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Kane Making a Habit of Answering Challenge of NHL's Elite

Hawks star seems to step up when challenged by other stars

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    Patrick Kane #88 and Andrew Shaw #65 of the Chicago Blackhawks celebrate after Kane scored the game-winning goal in the second overtime period against the Los Angeles Kings during Game Five of the Western Conference Finals of the 2013 NHL Stanley Cup Playoffs at United

    There has been a debate raging in the sports world recently about whether or not what fans call "clutch play" actually exists. In the case of Chicago Blackhawks winger Patrick Kane, the argument in favor of "clutch" may have one of its strongest allies.

    With less than three minutes left in the second period of the Hawks’ game Thursday evening against the Tampa Bay Lightning, Steven Stamkos silenced the numerous Hawks partisans in attendance when he ripped a wicked wrist shot past Nikolai Khabibulin to quell a Chicago rally by giving the Bolts a 3-2 lead.

    Not to be outdone though, Kane stole the puck from Tampa defenseman Eric Brewer and skated it all the way up the ice and beat Bishop five-hole for a breakaway goal to tie the proceedings up with about a minute left in the frame.

    In addition to the fabulous forecheck pressure that caused Brewer to cough the puck up in the first place, the ability Kane displayed in rising to the occasion with a big goal is one that Kane has shown quite a bit in his career, and actually has already shown this season. In the Hawks’ opening night game against the Washington Capitals, Alex Ovechkin ripped a similar wrist shot to the one Stamkos unleashed, beating Corey Crawford to tie the game at 1-1.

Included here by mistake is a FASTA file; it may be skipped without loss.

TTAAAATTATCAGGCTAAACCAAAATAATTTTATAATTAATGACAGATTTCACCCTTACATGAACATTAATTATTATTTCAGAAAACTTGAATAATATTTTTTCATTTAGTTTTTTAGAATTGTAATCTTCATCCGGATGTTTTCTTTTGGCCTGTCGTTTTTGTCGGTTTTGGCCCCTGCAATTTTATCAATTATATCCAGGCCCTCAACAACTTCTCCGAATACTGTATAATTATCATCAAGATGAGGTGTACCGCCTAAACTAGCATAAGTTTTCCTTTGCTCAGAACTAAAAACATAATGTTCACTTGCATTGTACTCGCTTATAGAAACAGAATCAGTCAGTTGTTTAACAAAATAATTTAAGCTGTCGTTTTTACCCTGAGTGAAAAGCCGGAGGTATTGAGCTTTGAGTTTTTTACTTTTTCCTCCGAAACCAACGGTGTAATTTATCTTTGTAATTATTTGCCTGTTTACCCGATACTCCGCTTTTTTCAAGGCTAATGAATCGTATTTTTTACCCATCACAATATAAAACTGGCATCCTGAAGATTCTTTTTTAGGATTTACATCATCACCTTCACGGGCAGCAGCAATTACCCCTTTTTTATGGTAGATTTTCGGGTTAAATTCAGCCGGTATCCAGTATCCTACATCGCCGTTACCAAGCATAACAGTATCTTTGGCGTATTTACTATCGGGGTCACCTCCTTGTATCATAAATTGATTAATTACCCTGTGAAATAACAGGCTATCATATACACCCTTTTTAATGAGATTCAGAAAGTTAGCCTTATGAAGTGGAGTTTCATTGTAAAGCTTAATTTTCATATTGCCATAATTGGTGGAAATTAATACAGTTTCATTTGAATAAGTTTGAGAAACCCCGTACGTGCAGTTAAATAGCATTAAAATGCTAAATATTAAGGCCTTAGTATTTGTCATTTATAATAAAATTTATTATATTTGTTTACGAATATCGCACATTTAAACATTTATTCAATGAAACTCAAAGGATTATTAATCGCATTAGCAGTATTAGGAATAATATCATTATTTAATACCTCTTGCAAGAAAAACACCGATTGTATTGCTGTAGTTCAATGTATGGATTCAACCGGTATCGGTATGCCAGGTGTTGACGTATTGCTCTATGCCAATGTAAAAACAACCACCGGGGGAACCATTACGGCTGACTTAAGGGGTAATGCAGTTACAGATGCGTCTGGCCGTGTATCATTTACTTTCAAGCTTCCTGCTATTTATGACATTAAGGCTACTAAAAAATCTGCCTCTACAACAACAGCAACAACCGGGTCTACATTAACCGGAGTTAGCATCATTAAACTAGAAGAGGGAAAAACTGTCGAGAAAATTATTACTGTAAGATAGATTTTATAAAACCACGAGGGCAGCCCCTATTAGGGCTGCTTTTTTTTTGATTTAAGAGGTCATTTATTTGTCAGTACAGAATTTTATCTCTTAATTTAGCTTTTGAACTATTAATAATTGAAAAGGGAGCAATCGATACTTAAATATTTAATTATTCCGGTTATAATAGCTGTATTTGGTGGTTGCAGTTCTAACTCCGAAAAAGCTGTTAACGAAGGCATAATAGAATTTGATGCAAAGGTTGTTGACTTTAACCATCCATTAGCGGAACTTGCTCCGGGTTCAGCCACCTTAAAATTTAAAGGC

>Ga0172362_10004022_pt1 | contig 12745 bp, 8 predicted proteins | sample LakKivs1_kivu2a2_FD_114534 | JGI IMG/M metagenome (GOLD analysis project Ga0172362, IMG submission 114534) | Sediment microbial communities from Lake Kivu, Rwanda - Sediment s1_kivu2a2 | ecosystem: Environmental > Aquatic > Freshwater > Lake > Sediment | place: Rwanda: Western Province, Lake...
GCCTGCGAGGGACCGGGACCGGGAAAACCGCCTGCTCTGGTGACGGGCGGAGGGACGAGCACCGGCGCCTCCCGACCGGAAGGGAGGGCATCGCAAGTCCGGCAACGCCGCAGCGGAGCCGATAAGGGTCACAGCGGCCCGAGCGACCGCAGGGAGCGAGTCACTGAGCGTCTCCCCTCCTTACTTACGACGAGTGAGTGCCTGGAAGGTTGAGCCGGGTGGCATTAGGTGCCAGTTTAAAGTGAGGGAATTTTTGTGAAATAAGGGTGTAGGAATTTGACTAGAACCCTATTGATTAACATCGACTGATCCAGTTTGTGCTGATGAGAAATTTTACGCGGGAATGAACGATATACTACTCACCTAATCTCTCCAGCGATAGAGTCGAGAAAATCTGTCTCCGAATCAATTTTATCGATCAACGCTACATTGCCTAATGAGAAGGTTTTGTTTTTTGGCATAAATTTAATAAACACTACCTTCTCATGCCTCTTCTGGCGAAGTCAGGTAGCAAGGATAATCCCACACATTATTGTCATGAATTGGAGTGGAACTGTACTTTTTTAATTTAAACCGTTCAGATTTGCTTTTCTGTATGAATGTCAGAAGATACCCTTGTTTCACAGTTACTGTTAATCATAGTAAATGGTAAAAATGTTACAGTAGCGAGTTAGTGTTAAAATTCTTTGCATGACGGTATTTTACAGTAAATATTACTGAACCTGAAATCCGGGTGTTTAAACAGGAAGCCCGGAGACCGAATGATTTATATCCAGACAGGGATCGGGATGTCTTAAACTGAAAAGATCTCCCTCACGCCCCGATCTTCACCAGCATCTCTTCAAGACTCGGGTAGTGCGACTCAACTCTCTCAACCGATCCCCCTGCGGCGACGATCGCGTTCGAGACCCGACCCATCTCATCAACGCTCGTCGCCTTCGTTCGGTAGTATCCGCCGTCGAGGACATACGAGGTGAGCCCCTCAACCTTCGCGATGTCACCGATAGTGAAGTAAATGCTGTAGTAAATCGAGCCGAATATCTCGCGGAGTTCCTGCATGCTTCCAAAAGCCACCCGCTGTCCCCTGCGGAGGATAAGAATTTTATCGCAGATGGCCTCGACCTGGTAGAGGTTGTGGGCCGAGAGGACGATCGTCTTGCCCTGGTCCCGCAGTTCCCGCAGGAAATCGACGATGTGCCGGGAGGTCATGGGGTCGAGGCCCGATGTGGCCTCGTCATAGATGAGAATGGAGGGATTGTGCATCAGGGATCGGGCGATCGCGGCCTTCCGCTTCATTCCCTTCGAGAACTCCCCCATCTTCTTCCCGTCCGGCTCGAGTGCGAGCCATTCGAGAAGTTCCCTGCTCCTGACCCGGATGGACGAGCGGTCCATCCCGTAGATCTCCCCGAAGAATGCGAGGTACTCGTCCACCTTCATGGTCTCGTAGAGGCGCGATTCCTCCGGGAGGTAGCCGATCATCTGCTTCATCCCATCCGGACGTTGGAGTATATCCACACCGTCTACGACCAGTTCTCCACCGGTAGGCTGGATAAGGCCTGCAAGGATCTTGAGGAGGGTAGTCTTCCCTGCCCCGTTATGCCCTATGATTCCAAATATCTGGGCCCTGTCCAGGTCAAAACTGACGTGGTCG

The goal helped silence a crowd whipped into a frenzy not only by the banner raising ceremony they had just witnessed, but also by the goal that Brandon Bollig scored just four minutes into the game to give the Hawk the lead.

    Once again refusing to back down, Kane scored for the Hawks just 24 seconds later, scoring from just about the exact same spot in the offensive zone that the Great 8 had been standing in. It was a seminal moment for Kane, showing that he is capable of throwing down the gauntlet against a huge star in the league like Ovechkin, and the moment really had an air of “anything you can do I can do better” to it.

    Obviously, Kane has had other clutch moments in his career, like this game-tying goal against the Nashville Predators during the 2010 Stanley Cup playoffs: 

    Or like this one against the Los Angeles Kings during the 2013 Western Conference Finals: 

     

    Or like this goal that won the Cup in 2010: 

    Obviously, Kane's ability to one up an elite player like Stamkos like he did on Thursday night doesn't carry the same weight as these kinds of playoff tallies do, but it does once again remind fans of just how much of a flair for the dramatic Kane has shown in his career. 


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